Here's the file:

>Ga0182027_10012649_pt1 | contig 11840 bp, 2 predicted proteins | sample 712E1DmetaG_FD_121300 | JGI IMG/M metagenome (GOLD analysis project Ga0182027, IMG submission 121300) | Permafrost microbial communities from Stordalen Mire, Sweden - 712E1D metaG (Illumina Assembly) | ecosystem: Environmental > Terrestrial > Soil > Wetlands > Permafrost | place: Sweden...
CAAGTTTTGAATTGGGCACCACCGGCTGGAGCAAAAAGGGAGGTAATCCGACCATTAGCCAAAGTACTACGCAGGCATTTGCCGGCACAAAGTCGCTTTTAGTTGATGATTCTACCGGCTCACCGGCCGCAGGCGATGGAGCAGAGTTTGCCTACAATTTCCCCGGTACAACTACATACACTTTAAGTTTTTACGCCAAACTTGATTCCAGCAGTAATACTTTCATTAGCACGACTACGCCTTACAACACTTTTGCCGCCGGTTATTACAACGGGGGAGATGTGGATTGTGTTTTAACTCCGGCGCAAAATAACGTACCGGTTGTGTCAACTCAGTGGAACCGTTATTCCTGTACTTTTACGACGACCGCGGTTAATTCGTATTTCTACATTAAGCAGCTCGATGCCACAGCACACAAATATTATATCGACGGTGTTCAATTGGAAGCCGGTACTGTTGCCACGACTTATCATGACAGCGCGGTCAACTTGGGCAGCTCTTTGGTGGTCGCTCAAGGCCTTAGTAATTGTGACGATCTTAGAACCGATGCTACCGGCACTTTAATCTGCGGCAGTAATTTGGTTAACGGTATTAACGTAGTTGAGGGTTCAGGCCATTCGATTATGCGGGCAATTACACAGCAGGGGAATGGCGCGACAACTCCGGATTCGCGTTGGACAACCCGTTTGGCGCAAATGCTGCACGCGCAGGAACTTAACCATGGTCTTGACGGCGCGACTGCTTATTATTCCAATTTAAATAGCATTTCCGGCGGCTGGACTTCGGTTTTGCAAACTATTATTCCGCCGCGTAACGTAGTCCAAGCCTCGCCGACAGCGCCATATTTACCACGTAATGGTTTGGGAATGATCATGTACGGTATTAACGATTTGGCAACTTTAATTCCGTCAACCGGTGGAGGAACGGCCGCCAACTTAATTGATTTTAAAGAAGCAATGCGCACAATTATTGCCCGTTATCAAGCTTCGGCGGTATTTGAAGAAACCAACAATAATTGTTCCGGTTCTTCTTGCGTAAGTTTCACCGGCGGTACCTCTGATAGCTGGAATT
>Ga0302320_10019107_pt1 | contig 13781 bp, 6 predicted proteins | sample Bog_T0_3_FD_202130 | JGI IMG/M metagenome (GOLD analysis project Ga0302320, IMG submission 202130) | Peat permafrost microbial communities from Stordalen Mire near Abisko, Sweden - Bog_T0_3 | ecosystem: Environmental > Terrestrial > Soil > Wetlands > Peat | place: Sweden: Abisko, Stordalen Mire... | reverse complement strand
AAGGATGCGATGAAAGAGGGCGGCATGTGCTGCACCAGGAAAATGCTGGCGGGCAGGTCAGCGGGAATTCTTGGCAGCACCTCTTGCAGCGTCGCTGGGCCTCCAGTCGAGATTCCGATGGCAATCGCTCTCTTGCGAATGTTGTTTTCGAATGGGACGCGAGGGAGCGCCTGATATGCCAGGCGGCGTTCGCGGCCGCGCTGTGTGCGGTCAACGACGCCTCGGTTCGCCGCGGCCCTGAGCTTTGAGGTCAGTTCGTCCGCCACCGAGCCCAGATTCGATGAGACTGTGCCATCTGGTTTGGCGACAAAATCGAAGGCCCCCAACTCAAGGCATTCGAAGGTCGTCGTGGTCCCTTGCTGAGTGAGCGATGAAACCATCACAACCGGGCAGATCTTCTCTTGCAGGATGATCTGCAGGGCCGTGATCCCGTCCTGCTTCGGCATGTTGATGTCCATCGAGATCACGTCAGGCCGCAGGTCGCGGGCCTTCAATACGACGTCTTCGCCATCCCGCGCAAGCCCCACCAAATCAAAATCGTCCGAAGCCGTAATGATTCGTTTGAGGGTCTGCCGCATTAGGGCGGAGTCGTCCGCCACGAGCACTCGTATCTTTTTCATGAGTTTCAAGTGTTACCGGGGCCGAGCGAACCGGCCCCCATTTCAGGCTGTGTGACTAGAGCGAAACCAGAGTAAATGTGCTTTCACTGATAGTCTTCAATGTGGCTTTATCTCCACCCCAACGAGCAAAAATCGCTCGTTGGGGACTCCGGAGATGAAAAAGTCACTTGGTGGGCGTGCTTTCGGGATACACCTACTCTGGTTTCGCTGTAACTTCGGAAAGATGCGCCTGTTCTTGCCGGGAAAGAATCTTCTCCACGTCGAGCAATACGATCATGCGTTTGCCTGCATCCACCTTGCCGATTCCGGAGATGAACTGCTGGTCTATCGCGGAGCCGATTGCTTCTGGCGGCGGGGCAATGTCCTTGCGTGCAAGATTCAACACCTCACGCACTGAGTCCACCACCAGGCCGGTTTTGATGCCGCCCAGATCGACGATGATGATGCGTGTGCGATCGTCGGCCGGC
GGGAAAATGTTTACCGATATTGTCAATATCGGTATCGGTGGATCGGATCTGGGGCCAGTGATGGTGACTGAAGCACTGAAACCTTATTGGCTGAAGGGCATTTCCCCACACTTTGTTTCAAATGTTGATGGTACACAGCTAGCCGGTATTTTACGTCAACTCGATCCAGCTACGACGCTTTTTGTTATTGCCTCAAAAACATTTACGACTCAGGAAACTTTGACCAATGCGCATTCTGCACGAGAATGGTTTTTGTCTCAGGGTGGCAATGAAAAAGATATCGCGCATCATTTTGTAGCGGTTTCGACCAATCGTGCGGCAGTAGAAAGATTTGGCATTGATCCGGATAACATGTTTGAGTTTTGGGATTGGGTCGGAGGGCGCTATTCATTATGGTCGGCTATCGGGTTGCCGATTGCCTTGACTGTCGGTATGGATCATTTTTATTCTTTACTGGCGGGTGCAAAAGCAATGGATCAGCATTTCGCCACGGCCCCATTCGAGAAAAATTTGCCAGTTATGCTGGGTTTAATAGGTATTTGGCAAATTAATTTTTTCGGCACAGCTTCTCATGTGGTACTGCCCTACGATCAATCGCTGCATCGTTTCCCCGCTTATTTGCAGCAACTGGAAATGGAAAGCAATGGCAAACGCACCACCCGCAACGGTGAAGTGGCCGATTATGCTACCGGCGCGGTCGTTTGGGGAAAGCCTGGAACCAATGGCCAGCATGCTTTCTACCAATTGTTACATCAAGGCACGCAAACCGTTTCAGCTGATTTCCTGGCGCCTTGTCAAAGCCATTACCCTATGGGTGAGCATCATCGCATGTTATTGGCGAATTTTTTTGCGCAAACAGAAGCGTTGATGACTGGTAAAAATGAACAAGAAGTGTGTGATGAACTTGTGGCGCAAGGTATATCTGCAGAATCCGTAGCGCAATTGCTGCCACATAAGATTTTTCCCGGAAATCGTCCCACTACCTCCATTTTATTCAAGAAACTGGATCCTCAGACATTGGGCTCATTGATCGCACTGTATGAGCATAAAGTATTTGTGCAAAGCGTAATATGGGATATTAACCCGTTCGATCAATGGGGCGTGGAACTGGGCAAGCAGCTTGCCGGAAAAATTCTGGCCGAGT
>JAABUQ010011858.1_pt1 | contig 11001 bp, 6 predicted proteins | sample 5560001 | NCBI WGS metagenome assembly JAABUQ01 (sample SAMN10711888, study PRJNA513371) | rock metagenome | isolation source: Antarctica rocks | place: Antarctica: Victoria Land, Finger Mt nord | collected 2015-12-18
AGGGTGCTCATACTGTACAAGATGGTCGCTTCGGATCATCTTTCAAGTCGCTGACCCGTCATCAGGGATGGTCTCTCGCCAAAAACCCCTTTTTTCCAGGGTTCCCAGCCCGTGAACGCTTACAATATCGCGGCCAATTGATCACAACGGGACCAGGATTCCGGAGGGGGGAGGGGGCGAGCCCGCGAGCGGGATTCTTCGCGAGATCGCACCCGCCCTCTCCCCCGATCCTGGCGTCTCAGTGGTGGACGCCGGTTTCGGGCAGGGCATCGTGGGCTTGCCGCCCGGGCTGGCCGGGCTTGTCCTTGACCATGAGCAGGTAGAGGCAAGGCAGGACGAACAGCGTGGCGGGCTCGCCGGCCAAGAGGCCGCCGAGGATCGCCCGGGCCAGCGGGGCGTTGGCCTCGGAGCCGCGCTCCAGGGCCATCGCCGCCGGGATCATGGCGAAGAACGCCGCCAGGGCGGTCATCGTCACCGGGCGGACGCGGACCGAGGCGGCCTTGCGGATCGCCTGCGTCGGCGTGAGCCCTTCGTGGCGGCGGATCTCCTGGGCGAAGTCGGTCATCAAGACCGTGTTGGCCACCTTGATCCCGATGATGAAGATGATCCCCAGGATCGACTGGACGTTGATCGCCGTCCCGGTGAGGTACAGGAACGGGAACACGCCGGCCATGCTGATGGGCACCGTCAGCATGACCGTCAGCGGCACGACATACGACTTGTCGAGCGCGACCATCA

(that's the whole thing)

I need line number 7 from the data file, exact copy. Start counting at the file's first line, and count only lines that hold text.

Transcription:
AGGGTGCTCATACTGTACAAGATGGTCGCTTCGGATCATCTTTCAAGTCGCTGACCCGTCATCAGGGATGGTCTCTCGCCAAAAACCCCTTTTTTCCAGGGTTCCCAGCCCGTGAACGCTTACAATATCGCGGCCAATTGATCACAACGGGACCAGGATTCCGGAGGGGGGAGGGGGCGAGCCCGCGAGCGGGATTCTTCGCGAGATCGCACCCGCCCTCTCCCCCGATCCTGGCGTCTCAGTGGTGGACGCCGGTTTCGGGCAGGGCATCGTGGGCTTGCCGCCCGGGCTGGCCGGGCTTGTCCTTGACCATGAGCAGGTAGAGGCAAGGCAGGACGAACAGCGTGGCGGGCTCGCCGGCCAAGAGGCCGCCGAGGATCGCCCGGGCCAGCGGGGCGTTGGCCTCGGAGCCGCGCTCCAGGGCCATCGCCGCCGGGATCATGGCGAAGAACGCCGCCAGGGCGGTCATCGTCACCGGGCGGACGCGGACCGAGGCGGCCTTGCGGATCGCCTGCGTCGGCGTGAGCCCTTCGTGGCGGCGGATCTCCTGGGCGAAGTCGGTCATCAAGACCGTGTTGGCCACCTTGATCCCGATGATGAAGATGATCCCCAGGATCGACTGGACGTTGATCGCCGTCCCGGTGAGGTACAGGAACGGGAACACGCCGGCCATGCTGATGGGCACCGTCAGCATGACCGTCAGCGGCACGACATACGACTTGTCGAGCGCGACCATCA